Chapter 17 Testing

For simple apps, its easy enough to remember how the app is supposed to work, so that when you make changes to add new features, you don’t accidental break existing capabilities. However, as your app gets more complicated it becomes impossible to hold it all in your head simultaneously. Testing is a way to capture the desired behaviour of your code to work, and turn it into an automated tool that allows you verify that your code keeps working the way that you expect. Turning your existing informal test into code is going to be Sure, turning that script into code is going to be painful when you first do it (because you’ll need to carefully turn every key press and mouse click into a line of code), but every time you need to run it, it is much much easier.

We’ll perform automated testing with the testthat package, the most popular testing package in R39. This is what a testthat test looks like:

test_that("as.vector() strips names", {
  x <- c(a = 1, b = 2)
  expect_equal(as.vector(x), c(1, 2))

We’ll come back to the details very soon, but note that a test starts by declaring the intent of the code being tested ("as.vector() strips names). It then proceeds to use regular R code to generate a test case (here creating x then calling as.vector() on it) which is compared to the expected result using a expectation, a function that start with expect_. Here we verify that the ouput of as.vector(x)) equals c(1, 2), i.e. that the output isn’t named.

We’ll discuss three basic levels of testing in this chapter:

  • We’ll start by testing functions. This will allow you to verify the behaviour of code that you’ve extracted out of server and UI, and help you learn the basic testing workflow. It’s the exactly the same type of testing you’d do if you were writing a package, and you can find more details in the testing chapter of R Packages.

  • Next you’ll learn how to test the flow of reactivity within your server function. You will simulate the user setting inputs and then verify that reactives and outputs update as you expect.

  • Finally, we’ll test the client side by running the app in a background web browser, using code to simulate the user pressing keys or clicking the mouse, and observing how the app updates in response.

Each technique is a fuller simulation of the user experience of your app than the previous. The downside of the better simulations is that each level gets progressively slower, because it has to do more. So when you’re writing tests, you should always strive to test at the lowest level so your tests faster to run and easier to debug when they fail. Over time this will also influence the way you write code. As you develop a clearer understanding of what code needs reactivity and what doesn’t, you’ll be able to simplify your app.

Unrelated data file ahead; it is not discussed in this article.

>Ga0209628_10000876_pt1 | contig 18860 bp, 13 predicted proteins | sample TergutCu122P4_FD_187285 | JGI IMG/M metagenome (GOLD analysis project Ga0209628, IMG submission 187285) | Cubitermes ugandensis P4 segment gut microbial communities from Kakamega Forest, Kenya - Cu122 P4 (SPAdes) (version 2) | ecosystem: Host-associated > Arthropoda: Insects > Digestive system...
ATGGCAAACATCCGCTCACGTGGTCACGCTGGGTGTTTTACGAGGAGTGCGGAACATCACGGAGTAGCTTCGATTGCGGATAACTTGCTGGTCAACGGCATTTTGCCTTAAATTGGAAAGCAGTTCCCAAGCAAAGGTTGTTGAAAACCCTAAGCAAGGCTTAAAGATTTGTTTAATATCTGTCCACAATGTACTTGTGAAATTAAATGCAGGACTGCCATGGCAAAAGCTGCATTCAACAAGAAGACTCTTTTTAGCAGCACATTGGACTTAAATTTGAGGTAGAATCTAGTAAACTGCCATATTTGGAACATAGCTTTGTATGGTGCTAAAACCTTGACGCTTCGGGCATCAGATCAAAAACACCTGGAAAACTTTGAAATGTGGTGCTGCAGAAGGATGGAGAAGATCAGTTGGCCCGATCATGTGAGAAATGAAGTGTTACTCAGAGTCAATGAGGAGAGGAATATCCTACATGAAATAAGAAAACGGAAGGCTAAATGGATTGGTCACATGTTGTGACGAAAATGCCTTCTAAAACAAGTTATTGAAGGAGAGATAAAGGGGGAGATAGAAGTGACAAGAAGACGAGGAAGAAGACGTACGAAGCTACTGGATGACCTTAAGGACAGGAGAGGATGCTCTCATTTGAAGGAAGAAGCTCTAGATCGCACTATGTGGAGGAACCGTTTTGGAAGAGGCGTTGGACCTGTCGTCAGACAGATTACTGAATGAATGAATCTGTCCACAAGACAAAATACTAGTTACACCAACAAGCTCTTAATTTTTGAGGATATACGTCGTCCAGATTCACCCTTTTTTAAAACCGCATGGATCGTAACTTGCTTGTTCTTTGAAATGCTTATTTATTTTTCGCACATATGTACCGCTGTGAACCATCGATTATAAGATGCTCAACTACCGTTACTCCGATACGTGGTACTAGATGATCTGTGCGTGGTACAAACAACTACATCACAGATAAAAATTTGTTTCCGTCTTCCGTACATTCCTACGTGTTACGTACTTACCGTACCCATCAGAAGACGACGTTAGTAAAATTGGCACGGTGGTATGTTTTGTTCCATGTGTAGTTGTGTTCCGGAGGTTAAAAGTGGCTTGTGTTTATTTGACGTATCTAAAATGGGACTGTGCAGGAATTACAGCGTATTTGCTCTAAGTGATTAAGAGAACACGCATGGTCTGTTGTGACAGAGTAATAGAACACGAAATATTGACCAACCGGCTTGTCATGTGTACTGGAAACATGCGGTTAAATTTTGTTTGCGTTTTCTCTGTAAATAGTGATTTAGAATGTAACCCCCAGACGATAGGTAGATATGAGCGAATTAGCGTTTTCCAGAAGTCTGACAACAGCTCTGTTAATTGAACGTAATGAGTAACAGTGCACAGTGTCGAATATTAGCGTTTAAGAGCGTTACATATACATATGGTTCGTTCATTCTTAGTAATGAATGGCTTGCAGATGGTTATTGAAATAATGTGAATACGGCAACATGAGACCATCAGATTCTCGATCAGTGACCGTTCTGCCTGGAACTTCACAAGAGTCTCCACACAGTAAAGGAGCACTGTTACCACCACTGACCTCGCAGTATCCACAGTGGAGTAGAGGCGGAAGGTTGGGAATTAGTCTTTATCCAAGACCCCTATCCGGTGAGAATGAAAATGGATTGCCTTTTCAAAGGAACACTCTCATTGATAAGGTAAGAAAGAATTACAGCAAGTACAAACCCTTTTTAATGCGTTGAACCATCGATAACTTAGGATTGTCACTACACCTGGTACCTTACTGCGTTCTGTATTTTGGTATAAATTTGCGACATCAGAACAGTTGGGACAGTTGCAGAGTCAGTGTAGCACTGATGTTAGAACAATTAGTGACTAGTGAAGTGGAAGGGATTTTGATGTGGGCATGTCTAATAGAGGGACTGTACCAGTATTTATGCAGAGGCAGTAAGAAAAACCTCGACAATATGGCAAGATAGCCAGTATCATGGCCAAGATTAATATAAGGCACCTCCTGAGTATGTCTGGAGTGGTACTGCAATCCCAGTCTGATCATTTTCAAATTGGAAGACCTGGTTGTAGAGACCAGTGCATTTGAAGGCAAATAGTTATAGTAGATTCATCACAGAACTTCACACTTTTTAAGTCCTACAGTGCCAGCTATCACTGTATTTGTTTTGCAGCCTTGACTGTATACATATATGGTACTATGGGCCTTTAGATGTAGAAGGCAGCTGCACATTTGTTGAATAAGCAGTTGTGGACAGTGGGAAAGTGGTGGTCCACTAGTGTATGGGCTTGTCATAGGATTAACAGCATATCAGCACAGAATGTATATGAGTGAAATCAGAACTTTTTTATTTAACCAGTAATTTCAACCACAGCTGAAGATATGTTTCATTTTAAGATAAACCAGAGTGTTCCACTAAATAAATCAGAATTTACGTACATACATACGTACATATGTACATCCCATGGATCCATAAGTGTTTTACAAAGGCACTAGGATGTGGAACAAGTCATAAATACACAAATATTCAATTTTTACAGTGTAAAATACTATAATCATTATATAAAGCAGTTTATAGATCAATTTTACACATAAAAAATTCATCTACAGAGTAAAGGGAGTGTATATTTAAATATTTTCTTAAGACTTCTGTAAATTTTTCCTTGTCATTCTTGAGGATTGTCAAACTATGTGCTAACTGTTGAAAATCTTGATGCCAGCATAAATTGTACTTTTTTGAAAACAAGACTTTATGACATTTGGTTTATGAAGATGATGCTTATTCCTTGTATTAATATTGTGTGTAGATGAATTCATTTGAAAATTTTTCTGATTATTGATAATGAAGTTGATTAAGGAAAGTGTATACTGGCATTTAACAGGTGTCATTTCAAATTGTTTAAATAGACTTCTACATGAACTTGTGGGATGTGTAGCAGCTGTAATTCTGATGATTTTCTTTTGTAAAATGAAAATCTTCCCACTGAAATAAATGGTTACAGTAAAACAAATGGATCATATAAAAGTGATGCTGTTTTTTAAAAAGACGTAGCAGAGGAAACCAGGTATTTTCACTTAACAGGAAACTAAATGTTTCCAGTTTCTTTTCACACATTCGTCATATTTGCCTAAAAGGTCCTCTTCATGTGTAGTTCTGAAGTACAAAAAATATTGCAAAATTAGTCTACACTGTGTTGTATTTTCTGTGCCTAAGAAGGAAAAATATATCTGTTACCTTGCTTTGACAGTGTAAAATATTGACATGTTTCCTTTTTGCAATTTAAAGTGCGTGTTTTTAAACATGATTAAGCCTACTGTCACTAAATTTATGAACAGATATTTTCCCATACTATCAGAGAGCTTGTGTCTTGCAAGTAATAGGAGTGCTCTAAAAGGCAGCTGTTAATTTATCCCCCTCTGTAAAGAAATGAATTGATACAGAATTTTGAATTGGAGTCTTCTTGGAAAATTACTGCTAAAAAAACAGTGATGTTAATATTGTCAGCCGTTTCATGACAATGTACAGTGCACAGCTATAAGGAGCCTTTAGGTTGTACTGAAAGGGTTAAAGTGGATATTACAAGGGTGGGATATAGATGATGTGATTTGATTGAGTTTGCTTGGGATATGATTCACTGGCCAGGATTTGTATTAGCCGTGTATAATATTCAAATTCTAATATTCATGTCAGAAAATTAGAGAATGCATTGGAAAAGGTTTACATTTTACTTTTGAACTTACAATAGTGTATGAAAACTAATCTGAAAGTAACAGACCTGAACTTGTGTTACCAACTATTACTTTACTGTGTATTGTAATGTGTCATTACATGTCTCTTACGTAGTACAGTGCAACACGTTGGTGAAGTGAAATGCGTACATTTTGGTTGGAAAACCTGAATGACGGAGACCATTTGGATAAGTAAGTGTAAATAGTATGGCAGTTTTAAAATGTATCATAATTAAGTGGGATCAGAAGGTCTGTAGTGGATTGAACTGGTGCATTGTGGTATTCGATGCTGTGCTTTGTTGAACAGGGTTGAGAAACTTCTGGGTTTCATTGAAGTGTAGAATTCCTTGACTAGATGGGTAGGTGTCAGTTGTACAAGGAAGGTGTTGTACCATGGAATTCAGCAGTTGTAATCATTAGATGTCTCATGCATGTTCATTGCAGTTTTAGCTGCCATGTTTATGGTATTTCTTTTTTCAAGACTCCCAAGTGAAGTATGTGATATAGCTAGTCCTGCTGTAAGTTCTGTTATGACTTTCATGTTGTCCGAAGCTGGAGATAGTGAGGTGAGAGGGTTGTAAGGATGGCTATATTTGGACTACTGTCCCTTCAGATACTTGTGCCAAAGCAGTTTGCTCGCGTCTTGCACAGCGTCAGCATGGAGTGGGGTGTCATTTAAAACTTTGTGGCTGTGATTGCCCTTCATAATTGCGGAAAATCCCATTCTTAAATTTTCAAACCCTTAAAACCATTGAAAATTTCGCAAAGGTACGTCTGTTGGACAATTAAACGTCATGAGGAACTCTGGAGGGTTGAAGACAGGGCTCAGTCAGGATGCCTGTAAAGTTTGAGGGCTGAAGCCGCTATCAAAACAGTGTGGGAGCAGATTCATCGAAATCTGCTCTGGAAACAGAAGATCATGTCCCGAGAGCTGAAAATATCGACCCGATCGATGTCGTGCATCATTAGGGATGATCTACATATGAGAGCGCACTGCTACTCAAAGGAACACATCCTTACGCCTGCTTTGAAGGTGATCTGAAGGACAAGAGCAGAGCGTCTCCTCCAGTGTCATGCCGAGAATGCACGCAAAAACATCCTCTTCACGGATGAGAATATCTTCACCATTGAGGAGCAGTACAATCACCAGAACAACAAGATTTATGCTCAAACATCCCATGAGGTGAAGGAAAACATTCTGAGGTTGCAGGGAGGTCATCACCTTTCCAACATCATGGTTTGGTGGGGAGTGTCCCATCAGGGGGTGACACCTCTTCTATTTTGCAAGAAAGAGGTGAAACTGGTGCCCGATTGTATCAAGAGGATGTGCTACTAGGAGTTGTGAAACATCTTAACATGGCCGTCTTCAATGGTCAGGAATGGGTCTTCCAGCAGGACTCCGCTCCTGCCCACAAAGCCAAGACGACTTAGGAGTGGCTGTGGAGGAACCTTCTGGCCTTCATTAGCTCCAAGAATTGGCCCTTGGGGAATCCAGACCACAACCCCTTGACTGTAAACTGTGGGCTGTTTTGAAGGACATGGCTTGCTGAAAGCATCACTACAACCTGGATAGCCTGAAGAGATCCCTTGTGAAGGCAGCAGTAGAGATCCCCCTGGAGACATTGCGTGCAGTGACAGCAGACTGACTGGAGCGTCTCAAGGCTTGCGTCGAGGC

#> Attaching package: 'shinytest'
#> The following object is masked _by_ '.GlobalEnv':
#>     testApp

17.1 Testing functions

The easiest part of your app is test is the part that has the least to do with interactivity: the functions that you’ve extracted out of your UI and server code as described in Chapter 14.

17.1.1 Basic structure

Tests have three levels of hierarchy:

  • File. All test files live in tests/testthat. Each test file should correspond to a code file in R/, e.g. the code in R/module.R should be tested by the code in tests/testthat/module.R. Fortunately you don’t have to remeber that convention, you can just use usethis::use_test() to automatically create or locate the test file corresponding to the currently open R file.

  • Test. Each file is broken down into tests, a call to test_that(). A test should generally check a single property of a function. It’s hard to describe exactly how to structure your tests, so I think the best you can do is practice. A good heuristic is that you can easily describe what the test does in the first argument to test_that().

  • Expectation. Each test contains one or more expectations, with a functions that start with expect_. These are the lowest level These are very low level assertions. I’ll discuss the most important expectations for Shiny apps here: expect_equal(), expect_error(), and expect_snapshot_output(). Many expectations others can be found on the testthat website.

The art of testing is figuring out how to write tests that clearly defines the expected behaviour of your function, without depending on incidental details that might change in the future.

17.1.2 Basic workflow

Assume you’ve written load_file() from 14.3.1:

load_file <- function(name, path) {
  ext <- tools::file_ext(name)
    csv = vroom::vroom(path, delim = ","),
    tsv = vroom::vroom(path, delim = "\t"),
    validate("Invalid file; Please upload a .csv or .tsv file")

And for the sake of this example it lives in R/load.R. To test it, you first create a test file by calling use_test(), which creates tests/testthat/load.R.

Then we write a test. There are three main things we want to test — can it load a csv file, can it load a tsv file, and does it give an error message for other types? To test that, I first have to create a little sample data, which I put in the temp directory so it’s automatically cleaned up after my tests are run. This is good practice because you want your tests to be as self-contained as possible. Then I write three expectations, two checking that loaded file equals my original data, and one checking that I get an error.

test_that("load_file() handles input types", {
  # Create sample data
  df <- tibble::tibble(x = 1, y = 2)
  path_csv <- tempfile()
  path_tsv <- tempfile()
  write.csv(df, path_csv, row.names = FALSE)
  write.table(df, path_tsv, sep = "\t", row.names = FALSE)
  expect_equal(load_file("test.csv", path_csv), df)
  expect_equal(load_file("test.tsv", path_tsv), df)
  expect_error(load_file("blah", path_csv), "Invalid file")
#> Test passed 🎉

There are four ways to run this test:

  • As I’m developing it, I run each line interactively at the console. When an expectation fails, it turns into an error, which I then fix.